Similar to a salad that has been rolled up, this dish is usually eaten as a snack, although it also makes a lovely lunch. The key is to make the rolls tight, and that requires practice. You can substitute chicken, beef, or tofu and mushrooms for the filling. Grilled fish such as salmon also works well. You can serve whole or cut into smaller pieces to make them easier to serve and share. The recipe calls for untrimmed pork because the dish benefits from a little fat.
- Cook the pork in boiling salted water until done but still firm enough for slicing, about 30 minutes.
- Meanwhile, bring another small pot of water to a boil. Add shrimp and cook until they turn pink, about 3 minutes. Rinse under running water and set aside to drain. When they're cool enough to handle, shell, de-vein, and cut in half lengthwise. Refresh in cold water and set aside.
- Remove pork from heat and drain. When cool enough to handle, slice into thin slices, about 1 by 2 1/2 inches. Place on a small plate and set aside.
- Set up a salad roll "station": Line a cutting board with a damp kitchen towel. Fill a large mixing bowl with hot water and place nearby. (Keep some boiling water handy to add to the bowl.) Arrange the ingredients in the order they will be used: pork, shrimp, rice vermicelli, bean sprouts, mint, and lettuce.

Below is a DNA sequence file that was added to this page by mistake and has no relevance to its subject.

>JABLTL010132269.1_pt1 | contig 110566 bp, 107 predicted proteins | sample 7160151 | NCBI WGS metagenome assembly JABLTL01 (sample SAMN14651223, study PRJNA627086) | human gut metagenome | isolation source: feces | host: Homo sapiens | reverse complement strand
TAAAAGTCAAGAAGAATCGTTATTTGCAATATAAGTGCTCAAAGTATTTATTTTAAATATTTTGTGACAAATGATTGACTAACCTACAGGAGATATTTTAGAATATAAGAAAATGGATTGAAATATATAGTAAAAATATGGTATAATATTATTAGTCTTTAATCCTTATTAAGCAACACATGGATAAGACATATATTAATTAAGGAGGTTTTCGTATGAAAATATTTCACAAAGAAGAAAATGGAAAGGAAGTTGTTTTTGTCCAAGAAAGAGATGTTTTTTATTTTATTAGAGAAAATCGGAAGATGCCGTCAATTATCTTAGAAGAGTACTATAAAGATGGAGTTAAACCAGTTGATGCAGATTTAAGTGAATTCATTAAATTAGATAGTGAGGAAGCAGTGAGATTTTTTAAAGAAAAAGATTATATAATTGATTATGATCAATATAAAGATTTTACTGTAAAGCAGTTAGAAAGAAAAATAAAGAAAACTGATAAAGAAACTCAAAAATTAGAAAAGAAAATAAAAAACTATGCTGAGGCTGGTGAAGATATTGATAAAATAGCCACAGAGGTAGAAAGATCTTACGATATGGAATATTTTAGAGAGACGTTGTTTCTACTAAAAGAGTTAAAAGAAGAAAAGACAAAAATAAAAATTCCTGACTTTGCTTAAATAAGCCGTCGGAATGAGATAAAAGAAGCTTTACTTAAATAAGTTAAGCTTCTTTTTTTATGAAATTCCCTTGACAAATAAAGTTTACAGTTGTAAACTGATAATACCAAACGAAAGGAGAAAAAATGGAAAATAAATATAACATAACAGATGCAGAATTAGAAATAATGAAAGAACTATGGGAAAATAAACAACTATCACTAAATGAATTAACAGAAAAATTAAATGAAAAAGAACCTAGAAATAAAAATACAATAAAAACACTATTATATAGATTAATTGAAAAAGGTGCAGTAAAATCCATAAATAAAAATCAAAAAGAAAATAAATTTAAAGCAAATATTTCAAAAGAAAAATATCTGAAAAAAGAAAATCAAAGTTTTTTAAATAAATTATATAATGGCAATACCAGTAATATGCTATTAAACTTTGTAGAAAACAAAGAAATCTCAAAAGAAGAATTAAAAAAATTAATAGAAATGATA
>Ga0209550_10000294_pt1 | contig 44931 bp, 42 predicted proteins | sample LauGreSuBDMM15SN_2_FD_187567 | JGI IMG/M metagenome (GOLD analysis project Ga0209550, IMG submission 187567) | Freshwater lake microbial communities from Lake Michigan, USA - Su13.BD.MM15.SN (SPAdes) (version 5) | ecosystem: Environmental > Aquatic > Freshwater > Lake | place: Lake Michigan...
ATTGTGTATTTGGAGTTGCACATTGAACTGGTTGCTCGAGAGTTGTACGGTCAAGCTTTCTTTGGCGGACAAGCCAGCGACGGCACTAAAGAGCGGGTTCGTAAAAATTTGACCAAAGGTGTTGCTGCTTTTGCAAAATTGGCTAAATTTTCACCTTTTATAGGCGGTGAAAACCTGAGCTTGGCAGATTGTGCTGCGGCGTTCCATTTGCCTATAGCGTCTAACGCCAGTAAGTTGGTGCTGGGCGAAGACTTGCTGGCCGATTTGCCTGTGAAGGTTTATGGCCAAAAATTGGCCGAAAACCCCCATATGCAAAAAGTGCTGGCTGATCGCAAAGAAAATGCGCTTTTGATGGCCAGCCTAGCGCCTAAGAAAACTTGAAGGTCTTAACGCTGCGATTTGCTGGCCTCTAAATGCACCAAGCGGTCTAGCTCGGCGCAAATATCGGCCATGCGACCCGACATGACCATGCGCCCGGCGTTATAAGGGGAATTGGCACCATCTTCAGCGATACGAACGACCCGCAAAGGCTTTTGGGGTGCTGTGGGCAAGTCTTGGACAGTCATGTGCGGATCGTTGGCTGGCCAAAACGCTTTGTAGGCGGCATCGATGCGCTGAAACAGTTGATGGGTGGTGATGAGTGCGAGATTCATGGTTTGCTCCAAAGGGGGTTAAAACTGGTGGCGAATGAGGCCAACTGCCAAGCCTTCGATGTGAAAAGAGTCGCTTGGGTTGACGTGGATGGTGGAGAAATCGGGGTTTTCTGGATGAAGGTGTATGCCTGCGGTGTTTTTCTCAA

- Working with 2 rice paper sheets at a time, dip 1 sheet, edge first, in the hot water and turn to wet completely, about 10 seconds. Lay it on the towel. Repeat with the second sheet and place it alongside the first. This allows you to work with one while the second is setting.
- Line the bottom third of the rice sheet with 3 shrimp halves, cut side up, then top with two slices of pork. Add 1 tablespoon rice vermicelli, 1 tablespoon bean sprouts, and 4 to 5 mint leaves. (Arrange the ingredients so the rolls end up being about 5 inches long and 1 inch wide.) Halve a lettuce leaf lengthwise along its center rib. Roll up in one piece and place on the filling. (Trim if too long.) While pressing down on the ingredients, fold over the filling, then fold in the two sides and roll into a cylinder. If paper feels thick, stop at three-quarters of the way and trim the end piece. (Too much rice paper can make the rolls chewy.) Repeat with the remaining rice papers and filling.
- To serve, cut rolls into 2 or 4 pieces and place them upright on a plate.